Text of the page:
The Lightning superstar may have disappointed several markets when he chose to remain in Florida, but for a franchise that helped him grow from a teenager to a man, loyalty was important. Not only that, but he loves the core and believes in the talent surrounding him.
Steven Stamkos has always been a pretty laid-back guy. I’ve been interviewing him for almost a decade now and his sunny outlook has been very consistent (though one time I accidentally called him during a high school English class – I still feel bad about that). But in speaking to reporters on a conference call Thursday, there was something weightier to Stamkos’ words. In re-signing with Tampa Bay, he may have broken hearts in Southern Ontario and Western New York, but he also proved just how worthy he is of that captain’s ‘C’ with the Lightning.
A lot of folks say the captaincy doesn’t mean anything anymore, but Stamkos may give them pause. Sure, he probably left money on the table by signing for $8.5 million per year over eight years, but he also knows how close the Lightning are to a championship.
“For me, my intention all along was to work something out with Tampa,” he said. “It’s been eight years and I grew up there, from a kid. Being the captain and a leader on this team, I felt in my heart that it was the place to stay.”
Given how close the Lightning have come recently – a Stanley Cup final two years ago and the conference final this past season – Stamkos has reason for optimism. Yes, there will be salary cap issues to work out, but check out the talent for 2016-17: Stamkos, Victor Hedman Ben Bishop/Andrei Vasilevskiy, Tyler Johnson, Jonathan Drouin, Ondrej Palat, Nikita Kucherov and Anton Stralman. Considering how well the Bolts did against the Penguins without Stamkos (blood clots), there’s something special there. And it sounds like Stammer will try to keep the band together, even if it means others taking discounts like he did.
“It’s obviously a tough task,” he said. “But with the core we have, the guys have to realize the situation with the salary cap and the potential we have. If we did want to stay together, sacrifices have to be made from both sides.”
Kucherov needs a new deal this summer, while most of the rest need contracts next summer. It may be impossible to fit all their salaries in, but the goal should be to keep as many as possible.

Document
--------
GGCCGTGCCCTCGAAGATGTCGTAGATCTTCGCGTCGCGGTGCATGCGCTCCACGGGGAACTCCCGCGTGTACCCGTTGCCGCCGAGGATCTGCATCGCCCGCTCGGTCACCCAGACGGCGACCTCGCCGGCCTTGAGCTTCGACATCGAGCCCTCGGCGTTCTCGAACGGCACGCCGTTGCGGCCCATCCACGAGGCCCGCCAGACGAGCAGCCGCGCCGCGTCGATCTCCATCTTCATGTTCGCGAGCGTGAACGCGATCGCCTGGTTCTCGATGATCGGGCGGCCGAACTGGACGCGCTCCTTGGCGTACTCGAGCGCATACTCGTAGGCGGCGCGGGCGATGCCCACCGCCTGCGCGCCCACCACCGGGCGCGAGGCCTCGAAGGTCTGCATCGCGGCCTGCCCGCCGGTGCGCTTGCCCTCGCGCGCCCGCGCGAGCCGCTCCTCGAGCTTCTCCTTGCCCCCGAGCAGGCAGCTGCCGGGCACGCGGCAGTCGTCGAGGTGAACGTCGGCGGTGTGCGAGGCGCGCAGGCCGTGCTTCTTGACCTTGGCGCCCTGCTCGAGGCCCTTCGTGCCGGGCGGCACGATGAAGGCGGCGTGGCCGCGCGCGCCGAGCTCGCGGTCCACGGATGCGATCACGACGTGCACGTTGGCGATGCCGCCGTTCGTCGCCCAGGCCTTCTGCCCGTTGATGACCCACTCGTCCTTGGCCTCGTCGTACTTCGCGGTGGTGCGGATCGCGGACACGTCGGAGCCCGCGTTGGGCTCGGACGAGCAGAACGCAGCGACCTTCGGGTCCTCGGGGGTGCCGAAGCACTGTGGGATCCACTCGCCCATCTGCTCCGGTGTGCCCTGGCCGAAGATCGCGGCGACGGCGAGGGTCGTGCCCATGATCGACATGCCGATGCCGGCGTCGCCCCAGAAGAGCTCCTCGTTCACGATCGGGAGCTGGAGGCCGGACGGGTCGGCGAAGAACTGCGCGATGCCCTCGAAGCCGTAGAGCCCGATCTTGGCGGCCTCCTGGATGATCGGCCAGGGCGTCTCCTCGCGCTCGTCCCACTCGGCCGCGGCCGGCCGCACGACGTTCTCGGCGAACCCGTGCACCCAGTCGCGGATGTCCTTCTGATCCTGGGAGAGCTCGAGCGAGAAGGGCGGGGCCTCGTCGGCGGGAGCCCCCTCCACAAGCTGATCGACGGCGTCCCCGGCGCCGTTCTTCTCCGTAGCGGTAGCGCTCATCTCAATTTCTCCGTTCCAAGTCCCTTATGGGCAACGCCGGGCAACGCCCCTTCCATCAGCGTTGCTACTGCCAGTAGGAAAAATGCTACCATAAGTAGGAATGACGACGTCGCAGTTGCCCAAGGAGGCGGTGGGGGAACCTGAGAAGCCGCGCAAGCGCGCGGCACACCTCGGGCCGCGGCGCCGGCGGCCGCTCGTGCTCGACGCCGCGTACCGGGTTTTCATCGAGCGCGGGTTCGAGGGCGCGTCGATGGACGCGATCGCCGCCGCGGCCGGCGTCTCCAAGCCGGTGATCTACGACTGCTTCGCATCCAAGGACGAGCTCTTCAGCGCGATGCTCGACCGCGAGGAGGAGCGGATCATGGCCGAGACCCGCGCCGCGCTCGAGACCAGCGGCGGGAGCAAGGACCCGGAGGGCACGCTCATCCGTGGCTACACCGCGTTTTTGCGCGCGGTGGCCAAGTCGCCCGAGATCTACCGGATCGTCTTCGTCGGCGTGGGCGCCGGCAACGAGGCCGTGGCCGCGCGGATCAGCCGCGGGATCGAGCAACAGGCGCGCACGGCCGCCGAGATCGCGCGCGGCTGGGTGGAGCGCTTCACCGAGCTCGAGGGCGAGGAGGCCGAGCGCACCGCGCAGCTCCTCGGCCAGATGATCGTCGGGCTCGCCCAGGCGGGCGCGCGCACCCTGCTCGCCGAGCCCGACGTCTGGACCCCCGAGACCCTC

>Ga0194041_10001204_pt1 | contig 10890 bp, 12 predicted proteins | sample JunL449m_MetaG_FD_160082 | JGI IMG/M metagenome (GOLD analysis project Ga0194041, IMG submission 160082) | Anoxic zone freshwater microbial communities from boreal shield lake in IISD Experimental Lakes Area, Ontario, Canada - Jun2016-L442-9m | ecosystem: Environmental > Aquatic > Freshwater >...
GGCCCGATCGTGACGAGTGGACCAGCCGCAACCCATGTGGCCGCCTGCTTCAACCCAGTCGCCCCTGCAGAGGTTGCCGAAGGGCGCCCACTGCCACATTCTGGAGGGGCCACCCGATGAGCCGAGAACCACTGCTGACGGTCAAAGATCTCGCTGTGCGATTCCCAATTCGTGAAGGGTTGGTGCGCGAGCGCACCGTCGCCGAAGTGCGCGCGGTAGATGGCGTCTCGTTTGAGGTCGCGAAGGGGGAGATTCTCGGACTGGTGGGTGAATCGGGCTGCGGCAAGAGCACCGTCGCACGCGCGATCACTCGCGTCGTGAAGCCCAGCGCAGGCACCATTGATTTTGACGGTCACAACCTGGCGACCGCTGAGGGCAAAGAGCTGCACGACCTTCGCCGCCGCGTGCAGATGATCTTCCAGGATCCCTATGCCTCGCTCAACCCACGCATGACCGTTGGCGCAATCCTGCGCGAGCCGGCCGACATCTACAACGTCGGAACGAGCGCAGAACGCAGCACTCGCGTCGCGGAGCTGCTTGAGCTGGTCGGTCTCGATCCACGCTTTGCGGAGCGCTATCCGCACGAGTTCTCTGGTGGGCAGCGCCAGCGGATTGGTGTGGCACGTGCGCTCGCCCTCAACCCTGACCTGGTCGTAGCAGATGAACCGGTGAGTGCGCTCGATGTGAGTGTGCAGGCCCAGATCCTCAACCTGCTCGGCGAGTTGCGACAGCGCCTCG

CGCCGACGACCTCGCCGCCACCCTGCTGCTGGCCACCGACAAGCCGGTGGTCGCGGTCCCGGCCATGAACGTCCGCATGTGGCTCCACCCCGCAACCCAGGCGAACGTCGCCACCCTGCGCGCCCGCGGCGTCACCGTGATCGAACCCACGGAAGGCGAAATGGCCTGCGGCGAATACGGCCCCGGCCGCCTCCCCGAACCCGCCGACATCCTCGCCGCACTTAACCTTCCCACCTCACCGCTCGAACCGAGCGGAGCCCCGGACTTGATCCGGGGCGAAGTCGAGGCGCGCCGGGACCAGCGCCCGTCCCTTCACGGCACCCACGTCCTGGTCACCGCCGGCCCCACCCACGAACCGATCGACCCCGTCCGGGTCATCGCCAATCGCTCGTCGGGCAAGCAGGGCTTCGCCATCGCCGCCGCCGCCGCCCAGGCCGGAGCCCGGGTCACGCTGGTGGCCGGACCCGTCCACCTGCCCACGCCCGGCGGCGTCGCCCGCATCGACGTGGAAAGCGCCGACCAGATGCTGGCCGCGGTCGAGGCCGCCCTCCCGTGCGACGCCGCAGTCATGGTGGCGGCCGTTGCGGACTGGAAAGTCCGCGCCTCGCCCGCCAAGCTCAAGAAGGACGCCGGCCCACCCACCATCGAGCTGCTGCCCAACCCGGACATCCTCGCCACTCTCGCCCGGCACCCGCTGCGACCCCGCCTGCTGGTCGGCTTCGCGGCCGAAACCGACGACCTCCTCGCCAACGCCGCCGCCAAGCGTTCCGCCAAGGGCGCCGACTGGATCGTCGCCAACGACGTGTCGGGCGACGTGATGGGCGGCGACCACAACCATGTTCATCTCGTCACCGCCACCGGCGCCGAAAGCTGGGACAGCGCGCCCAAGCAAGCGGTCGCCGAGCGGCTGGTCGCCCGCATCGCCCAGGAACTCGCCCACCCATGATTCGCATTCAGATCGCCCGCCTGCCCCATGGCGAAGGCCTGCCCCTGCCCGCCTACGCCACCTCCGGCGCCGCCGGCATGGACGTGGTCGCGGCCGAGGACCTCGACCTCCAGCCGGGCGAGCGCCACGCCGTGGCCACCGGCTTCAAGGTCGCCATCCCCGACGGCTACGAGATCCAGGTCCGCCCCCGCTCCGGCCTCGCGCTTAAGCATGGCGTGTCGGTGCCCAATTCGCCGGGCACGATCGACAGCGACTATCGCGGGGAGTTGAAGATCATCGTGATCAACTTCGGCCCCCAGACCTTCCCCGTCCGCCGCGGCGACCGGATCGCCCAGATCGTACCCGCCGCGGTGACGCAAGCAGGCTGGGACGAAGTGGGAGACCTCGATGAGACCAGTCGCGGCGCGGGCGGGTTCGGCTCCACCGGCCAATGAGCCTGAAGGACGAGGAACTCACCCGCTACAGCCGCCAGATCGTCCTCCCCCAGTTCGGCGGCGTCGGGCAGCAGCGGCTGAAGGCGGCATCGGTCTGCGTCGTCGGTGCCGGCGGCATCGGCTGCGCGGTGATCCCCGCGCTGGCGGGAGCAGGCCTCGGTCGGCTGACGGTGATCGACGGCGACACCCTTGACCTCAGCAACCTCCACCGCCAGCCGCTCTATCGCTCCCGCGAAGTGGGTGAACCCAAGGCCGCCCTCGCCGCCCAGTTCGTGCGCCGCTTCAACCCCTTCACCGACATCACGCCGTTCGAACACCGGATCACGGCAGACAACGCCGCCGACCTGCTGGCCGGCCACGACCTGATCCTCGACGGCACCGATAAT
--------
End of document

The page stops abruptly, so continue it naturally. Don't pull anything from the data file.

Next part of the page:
On the open market, there’s no doubt Stamkos could have commanded $10 million per season. Another team would only have been able to offer him seven years, but he still would have made out with more cash (plus whatever he signed for in that eighth year).
Perhaps most shocking about Stamkos’ re-signing is how dire the situation looked for most of the second half. Neither side seemed to have much to say and that was taken as a negative. But according to the Tampa Bay captain, it was all part of the plan he had with GM Steve Yzerman.
“I have a lot of respect for Steve,” Stamkos said. “We were going to keep things as tight-lipped as possible. I know it sucks from a media perspective, but it speaks to the respect we have for each other (that nothing leaked). If I didn’t want to be in Tampa, I wouldn’t be in Tampa.”
There was also questions about the center’s relationship with coach Jon Cooper, who swapped Stamkos to the right wing, with Valtteri Filppula in the middle. Stamkos wouldn’t go into detail on that, but did say he is more comfortable at center. And he’s got no problem with his bench boss.
“As long as the lines of communication are there, things are going to work out,” he said. “There’s always going to be conflict, but there is in any healthy relationship.”
So now the deal is done. Fans in Toronto, Buffalo, Detroit and beyond will have to move on, while the Lightning faithful can look forward to a bright future, led by their captain. Stamkos admitted that with the benefit of a crystal ball, perhaps he wouldn’t have waited so long to sign his extension, but at the same time, it gave him a chance to take stock.
Now it’s Cup or bust.